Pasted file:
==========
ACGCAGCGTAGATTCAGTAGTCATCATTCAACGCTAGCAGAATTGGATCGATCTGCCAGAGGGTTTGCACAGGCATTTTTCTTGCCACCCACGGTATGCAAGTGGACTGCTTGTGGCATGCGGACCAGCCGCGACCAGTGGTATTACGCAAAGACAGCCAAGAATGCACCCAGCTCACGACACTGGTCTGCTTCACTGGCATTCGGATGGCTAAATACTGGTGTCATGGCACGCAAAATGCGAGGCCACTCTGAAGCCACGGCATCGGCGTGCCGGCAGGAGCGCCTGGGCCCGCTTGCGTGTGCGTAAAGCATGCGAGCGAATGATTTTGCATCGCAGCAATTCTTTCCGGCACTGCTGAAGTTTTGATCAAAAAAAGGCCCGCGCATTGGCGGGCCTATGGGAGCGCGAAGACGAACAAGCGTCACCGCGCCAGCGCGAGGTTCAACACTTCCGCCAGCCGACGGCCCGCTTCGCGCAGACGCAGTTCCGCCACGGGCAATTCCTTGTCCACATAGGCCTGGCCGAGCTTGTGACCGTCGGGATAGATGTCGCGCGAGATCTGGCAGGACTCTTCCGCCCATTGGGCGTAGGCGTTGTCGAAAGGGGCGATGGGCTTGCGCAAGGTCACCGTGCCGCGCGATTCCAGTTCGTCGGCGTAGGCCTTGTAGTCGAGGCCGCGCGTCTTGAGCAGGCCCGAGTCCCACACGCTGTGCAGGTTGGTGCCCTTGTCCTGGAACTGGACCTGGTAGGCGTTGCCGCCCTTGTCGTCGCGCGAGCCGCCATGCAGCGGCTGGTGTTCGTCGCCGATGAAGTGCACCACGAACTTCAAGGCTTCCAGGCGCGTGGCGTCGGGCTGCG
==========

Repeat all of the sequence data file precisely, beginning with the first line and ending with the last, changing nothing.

ACGCAGCGTAGATTCAGTAGTCATCATTCAACGCTAGCAGAATTGGATCGATCTGCCAGAGGGTTTGCACAGGCATTTTTCTTGCCACCCACGGTATGCAAGTGGACTGCTTGTGGCATGCGGACCAGCCGCGACCAGTGGTATTACGCAAAGACAGCCAAGAATGCACCCAGCTCACGACACTGGTCTGCTTCACTGGCATTCGGATGGCTAAATACTGGTGTCATGGCACGCAAAATGCGAGGCCACTCTGAAGCCACGGCATCGGCGTGCCGGCAGGAGCGCCTGGGCCCGCTTGCGTGTGCGTAAAGCATGCGAGCGAATGATTTTGCATCGCAGCAATTCTTTCCGGCACTGCTGAAGTTTTGATCAAAAAAAGGCCCGCGCATTGGCGGGCCTATGGGAGCGCGAAGACGAACAAGCGTCACCGCGCCAGCGCGAGGTTCAACACTTCCGCCAGCCGACGGCCCGCTTCGCGCAGACGCAGTTCCGCCACGGGCAATTCCTTGTCCACATAGGCCTGGCCGAGCTTGTGACCGTCGGGATAGATGTCGCGCGAGATCTGGCAGGACTCTTCCGCCCATTGGGCGTAGGCGTTGTCGAAAGGGGCGATGGGCTTGCGCAAGGTCACCGTGCCGCGCGATTCCAGTTCGTCGGCGTAGGCCTTGTAGTCGAGGCCGCGCGTCTTGAGCAGGCCCGAGTCCCACACGCTGTGCAGGTTGGTGCCCTTGTCCTGGAACTGGACCTGGTAGGCGTTGCCGCCCTTGTCGTCGCGCGAGCCGCCATGCAGCGGCTGGTGTTCGTCGCCGATGAAGTGCACCACGAACTTCAAGGCTTCCAGGCGCGTGGCGTCGGGCTGCG